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Date: Wed, 12 Feb 2014 21:42:13 +0400
From: Solar Designer <solar@...nwall.com>
To: discussions@...sword-hashing.net
Subject: Interleaved attack on random access KDFs (Re: [PHC] Interleaved attack on cache-timeing-resistant KDFs)

On Tue, Feb 11, 2014 at 05:13:20PM -0500, Bill Cox wrote:
> Instead of having
> several MiB of expensive on-chip cache for every guessing core, an
> attacker simply interleaves the memory for many guesses in parallel.

While predictable access pattern makes this sort of interleaving
especially attractive, it is also possible - and might be practical -
with random access, like scrypt's or bcrypt's.  This is like turning
the table: instead of random access to the KDF's lookup table (in
external memory), we get semi-sequential/interleaved access there, but
we pay for it by having random access to other parts of the state
(hopefully in faster local memory) of the many instances of the KDF
being computed in parallel.  We need to have so many parallel instances
that we get many to advance in their computation per each memory lookup,
even though most may be stalled waiting for data (since it's not their
turn yet).  With small values of N (in scrypt terms), this may be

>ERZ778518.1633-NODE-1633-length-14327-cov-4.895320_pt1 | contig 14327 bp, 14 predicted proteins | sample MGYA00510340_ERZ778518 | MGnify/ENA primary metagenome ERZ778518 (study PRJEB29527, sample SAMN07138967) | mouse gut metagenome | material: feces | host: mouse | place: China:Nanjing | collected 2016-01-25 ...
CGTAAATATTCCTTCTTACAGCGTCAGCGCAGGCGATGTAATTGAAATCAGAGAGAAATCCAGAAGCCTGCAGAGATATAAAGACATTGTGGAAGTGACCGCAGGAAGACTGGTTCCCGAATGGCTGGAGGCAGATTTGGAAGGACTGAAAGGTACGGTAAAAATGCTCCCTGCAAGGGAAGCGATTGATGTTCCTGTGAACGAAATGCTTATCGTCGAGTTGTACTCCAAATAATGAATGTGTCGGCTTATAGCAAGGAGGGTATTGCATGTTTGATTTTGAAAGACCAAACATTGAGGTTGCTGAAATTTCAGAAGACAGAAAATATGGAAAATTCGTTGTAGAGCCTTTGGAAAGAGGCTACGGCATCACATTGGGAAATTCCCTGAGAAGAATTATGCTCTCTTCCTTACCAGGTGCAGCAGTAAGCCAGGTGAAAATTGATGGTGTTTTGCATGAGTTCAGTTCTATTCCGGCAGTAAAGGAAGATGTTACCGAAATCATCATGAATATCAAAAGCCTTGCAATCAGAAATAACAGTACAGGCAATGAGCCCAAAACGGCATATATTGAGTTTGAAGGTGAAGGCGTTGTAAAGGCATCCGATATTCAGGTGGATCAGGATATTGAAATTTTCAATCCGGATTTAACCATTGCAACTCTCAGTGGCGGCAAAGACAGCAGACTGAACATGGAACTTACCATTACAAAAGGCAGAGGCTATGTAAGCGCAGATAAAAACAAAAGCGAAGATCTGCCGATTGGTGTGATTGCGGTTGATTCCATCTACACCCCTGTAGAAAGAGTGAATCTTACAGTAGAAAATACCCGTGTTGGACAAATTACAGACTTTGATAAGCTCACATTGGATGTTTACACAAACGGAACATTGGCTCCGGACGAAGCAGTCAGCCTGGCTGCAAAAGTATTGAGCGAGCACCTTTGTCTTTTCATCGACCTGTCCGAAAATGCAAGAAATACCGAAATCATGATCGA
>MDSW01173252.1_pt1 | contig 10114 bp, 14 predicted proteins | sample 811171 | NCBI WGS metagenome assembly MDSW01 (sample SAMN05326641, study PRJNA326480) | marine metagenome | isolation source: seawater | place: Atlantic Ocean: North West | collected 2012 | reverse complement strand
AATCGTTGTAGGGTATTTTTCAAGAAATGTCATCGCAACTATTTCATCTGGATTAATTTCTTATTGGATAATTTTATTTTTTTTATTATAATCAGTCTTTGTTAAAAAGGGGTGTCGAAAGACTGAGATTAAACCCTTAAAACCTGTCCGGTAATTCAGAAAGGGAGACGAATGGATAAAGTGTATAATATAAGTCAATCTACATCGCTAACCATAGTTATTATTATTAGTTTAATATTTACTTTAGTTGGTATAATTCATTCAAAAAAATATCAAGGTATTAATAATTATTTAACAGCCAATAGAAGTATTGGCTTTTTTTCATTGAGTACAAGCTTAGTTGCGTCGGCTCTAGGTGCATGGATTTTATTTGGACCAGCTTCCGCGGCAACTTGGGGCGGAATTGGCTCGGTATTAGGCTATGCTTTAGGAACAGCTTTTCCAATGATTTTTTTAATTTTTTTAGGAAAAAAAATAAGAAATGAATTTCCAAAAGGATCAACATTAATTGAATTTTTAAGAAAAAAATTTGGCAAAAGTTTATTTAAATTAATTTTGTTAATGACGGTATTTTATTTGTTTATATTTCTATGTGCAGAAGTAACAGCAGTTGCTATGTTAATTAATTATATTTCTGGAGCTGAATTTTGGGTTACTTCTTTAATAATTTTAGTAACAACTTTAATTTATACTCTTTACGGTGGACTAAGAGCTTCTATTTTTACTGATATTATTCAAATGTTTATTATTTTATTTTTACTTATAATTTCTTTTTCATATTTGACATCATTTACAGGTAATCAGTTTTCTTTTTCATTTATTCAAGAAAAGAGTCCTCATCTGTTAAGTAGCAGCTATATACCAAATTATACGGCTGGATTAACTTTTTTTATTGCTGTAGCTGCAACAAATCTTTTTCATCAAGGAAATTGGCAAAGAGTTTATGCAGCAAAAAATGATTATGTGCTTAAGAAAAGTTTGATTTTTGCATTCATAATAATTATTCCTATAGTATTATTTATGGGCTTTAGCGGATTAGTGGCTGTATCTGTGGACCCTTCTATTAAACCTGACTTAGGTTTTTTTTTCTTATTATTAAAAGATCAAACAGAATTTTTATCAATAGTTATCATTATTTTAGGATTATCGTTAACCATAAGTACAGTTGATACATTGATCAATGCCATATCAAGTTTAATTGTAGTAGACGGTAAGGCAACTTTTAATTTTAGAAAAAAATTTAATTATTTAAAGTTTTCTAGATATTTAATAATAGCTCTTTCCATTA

practical.  We need on the order of N^2 parallel instances per device
(where a "device" is something with its local cache and/or local memory,
e.g. one CU in AMD GPU, rather than an entire GPU).  With bcrypt's
256-element S-boxes, this appears impractical e.g. on current GPUs (not
enough local memory to have enough parallel instances to make this
practical), even though it's sufficient to satisfy any of the 4 S-box
lookups for the instance to proceed a bit.  Also, it'd take some
non-trivial algorithm to efficiently and quickly identify which
instances can proceed to run on each turn.  (I am not sure that an
efficiently enough algorithm even exists, except for small N.)  If you
start with N=2 and then proceed to consider slightly higher values, it
is easy to see that for small N this is practical, but it is unclear at
what N it becomes impractical.  It could differ between pre-existing
chips (256 already impractical?) vs. ASICs made for this specific attack
(256 still practical?)

Alexander

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